Wednesday: Hili dialogue

July 29, 2014 • 11:31 pm

Today’s Hili photo will also appear in the Daily Dobrzyn News:

Jerry: I’m constantly afraid that Cyrus will eat you.
Hili: What an excellent joke!



In Polish:

Jerry: Ciągle obawiam się, że Cyrus cię zje.
Hili: Świetny żart.
(Foto: Jerry Coyne)

Actually, I am afraid that Cyrus will nom or hurt Hili. He follows her around obsessively, so that she won’t even rest on my chest (something I much regret), as the dog is nosing at her constantly. He will not leave her alone, which is a severe stricture on a cat’s independence. Sometimes he chases her, and makes the fur on her back bristle. Cyrus appears to have been trained as a hunting dog and, as one reader noted yesterday, they had a cat and a dog which appeared to have an amiable relationship for a long time, until one day the dog snapped. . . and, well, I won’t describe the results here.


11 thoughts on “Wednesday: Hili dialogue

  1. All it will take is one encounter with Hili’s claws for Cyrus to learn some respect for kitty.

    Please show Hili this video. Perhaps seeing the potential fear she can inspire in Cyrus will motivate her:

  2. While it’s true that a tough cat can injure a d*g in a BIG way: this is not worth the gamble. Jerry’s friends would be wise to start to work with Cyrus on this. He can learn to modify his behaviour.

    1. Agreed.

      I find this utterly terrifying.

      A squirt bottle of water would go a long way toward discouraging this. L

  3. We have two cats and two dogs (more precisely, I have two cats and the rest of the family have two dogs). Neither dog is, in any way, afraid of either of the cats.

    The cats scatter whenever there is the slightest hint of a dog in their vicinity, jumping up to the top of a chair or cupboard if available.

    However, if cornered, both cats are totally able to take care of themselves. Both dogs always, and without fail, end up backing away from the cats’ claws, teeth, growls and hisses.

    I have no fear that my cats will ever come to any harm at the hands (or paws or teeth!) of the family’s dogs.

  4. Jerry is painting a rather terrifying picture which we do not see. Cyrus is obviously deeply in love with Hili and he is adoring her. When they are in the garden Hili very often comes to him to rub against his legs. Our dog Darwin adored both our cats: first Pia who was not too friendly towards him, and then Hili. He behaved in the same way as Cyrus: staring adoringly for long periods, wagging his tail and burying his nose in their fur whenever he could. Nothing in Cyrus behavior gives me an impression that his intentions are in any way suspicious.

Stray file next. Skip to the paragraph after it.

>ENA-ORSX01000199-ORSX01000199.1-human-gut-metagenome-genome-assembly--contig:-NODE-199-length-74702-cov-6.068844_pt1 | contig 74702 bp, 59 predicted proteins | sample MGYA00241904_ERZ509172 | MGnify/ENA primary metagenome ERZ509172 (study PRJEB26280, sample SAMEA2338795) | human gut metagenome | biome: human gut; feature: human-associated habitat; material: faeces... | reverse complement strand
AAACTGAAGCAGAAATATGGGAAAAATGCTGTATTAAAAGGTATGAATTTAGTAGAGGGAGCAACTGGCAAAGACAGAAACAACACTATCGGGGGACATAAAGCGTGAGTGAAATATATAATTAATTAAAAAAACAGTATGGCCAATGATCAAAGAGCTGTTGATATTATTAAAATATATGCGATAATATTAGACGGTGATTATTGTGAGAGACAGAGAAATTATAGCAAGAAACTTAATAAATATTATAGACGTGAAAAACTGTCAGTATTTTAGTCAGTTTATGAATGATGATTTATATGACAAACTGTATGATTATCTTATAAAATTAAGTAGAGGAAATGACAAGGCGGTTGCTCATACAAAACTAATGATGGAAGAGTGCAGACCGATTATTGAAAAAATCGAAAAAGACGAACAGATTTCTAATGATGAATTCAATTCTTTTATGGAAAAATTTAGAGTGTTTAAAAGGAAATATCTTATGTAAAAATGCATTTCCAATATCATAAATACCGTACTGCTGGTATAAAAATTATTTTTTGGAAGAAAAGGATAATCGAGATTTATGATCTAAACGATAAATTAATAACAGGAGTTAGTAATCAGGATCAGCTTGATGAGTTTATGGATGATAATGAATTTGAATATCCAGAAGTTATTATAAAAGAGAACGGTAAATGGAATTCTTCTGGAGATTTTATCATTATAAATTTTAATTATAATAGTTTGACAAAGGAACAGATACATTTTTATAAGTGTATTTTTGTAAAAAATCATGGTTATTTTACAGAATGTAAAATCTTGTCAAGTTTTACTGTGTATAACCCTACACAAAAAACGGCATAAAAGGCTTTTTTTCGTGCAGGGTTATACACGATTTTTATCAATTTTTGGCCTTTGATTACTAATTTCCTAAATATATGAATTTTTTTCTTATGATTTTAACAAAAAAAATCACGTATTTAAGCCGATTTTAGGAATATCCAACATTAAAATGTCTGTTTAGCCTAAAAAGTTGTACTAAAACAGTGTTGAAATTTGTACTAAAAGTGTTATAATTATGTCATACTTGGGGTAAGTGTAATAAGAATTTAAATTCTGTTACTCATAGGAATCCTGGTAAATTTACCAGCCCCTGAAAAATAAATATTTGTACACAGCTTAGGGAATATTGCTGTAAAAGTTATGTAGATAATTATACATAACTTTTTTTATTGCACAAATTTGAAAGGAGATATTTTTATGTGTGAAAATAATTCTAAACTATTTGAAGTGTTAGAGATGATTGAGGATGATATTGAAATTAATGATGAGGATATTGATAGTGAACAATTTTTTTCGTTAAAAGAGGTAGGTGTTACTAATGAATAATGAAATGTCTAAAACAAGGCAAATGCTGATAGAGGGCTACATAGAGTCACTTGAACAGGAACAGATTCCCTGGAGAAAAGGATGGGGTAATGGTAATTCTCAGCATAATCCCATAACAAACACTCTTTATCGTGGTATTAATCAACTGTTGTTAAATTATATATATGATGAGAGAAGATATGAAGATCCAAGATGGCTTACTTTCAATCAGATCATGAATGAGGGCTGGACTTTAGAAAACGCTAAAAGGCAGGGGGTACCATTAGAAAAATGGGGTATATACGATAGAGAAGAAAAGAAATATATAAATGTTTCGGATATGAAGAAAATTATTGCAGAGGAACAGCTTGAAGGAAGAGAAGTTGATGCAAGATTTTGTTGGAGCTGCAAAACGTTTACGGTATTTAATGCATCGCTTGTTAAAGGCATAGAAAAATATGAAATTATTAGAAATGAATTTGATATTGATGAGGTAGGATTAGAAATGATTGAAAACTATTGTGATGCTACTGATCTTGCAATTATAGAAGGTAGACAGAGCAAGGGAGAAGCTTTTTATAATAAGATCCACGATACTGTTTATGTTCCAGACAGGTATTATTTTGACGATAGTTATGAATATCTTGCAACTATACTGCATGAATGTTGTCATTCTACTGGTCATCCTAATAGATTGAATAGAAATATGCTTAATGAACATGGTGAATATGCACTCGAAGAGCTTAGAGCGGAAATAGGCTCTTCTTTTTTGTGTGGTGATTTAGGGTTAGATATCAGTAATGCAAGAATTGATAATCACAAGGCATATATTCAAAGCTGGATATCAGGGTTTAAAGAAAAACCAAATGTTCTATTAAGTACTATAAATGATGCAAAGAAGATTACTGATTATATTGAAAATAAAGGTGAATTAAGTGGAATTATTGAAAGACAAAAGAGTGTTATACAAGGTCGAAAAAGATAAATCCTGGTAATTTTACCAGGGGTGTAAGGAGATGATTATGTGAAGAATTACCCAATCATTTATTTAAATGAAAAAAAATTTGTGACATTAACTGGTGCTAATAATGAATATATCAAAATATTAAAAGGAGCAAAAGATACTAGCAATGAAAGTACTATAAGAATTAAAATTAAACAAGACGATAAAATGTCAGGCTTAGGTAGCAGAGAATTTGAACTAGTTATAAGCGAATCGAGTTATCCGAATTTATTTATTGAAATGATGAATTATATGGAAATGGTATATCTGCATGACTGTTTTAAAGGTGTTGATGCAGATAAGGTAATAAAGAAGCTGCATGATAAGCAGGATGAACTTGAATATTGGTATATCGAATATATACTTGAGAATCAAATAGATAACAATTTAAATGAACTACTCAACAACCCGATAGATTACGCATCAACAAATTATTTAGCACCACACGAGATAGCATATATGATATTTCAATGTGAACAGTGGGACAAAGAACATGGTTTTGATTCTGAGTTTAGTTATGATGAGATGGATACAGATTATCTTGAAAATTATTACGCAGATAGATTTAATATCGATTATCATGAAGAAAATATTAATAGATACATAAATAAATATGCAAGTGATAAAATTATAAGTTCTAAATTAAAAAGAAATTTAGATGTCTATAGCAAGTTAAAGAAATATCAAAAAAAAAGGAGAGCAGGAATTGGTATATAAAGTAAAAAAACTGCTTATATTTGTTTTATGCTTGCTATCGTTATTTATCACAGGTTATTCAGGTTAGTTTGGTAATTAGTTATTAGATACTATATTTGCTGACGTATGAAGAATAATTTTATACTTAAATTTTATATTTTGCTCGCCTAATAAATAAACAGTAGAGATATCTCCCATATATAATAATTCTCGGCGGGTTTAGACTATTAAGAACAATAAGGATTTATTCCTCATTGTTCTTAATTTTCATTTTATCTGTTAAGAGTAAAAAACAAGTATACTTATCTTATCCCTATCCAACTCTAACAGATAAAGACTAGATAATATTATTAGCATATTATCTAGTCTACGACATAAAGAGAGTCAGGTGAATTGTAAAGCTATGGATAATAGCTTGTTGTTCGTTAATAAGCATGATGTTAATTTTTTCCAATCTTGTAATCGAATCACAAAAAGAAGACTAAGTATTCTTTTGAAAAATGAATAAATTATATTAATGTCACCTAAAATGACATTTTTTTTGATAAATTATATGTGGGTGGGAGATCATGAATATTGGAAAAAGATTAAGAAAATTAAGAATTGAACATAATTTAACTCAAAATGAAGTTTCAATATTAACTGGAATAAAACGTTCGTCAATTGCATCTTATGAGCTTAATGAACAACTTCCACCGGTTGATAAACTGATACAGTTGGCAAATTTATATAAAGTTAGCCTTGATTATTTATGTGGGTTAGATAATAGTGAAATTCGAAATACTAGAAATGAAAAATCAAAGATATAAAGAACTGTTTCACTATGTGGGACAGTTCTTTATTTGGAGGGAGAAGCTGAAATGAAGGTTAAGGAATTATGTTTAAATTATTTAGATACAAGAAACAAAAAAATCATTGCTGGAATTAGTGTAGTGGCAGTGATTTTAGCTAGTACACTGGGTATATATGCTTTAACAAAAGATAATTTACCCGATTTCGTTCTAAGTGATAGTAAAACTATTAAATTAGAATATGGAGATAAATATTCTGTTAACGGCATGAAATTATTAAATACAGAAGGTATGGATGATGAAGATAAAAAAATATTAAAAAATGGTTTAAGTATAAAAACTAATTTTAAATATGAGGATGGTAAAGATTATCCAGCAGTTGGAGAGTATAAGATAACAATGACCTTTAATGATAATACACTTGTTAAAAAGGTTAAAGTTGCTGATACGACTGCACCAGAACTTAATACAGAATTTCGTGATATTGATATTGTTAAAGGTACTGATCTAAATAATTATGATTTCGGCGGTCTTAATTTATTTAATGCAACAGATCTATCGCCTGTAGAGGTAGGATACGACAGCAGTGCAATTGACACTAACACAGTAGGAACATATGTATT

1. I agree. I think Cyrus wants Hili’s attention to play with her. My dog does the same thing to dogs and humans she wants to play with. If Cyrus was dangerous to Hili, he wouldn’t be displaying this way, he’d simply become aggressive toward her.

    2. Glad to hear it, Malgorzata. It seems to me that Cyrus’s frequent fixation on Hili has something to do with the nature of dogs…. they’re always ‘waiting to wait’. It’s the same way dogs intently watch their masters for the slightest sign of something fun or ‘walkies’, such as the merest move to get the leash or the jingle of the leash, etc.

  5. I think it would be handy to teach Cyrus a “leave-it”-style command (“stand down” or “back” or whatever one prefers) when he’s doing things like preventing Hili from lying on Jerry’s chest. (We use “go away,” which both dogs readily understand; some find that un-PC, though. [The dogs are always praised for minding “go away”–which sometimes just involves lying down at our feet. It means–to them & us–just stop being so forward.]) It reminds them to stop nosing guests or begging at the table, for instance.

    But Cyrus has come a long way thus far, and I’m sure his adjustment to his new loving home after his long imprisonment will continue to blossom.

    1. My dog knows “go lie down”. She knows “leave it” when she is going to touch something. I either use “leave it” to break her out of staring at another dog which often ends in too much excitement and if she is too far gone, I give her a job to do which may be to lie down or to sit and stay.

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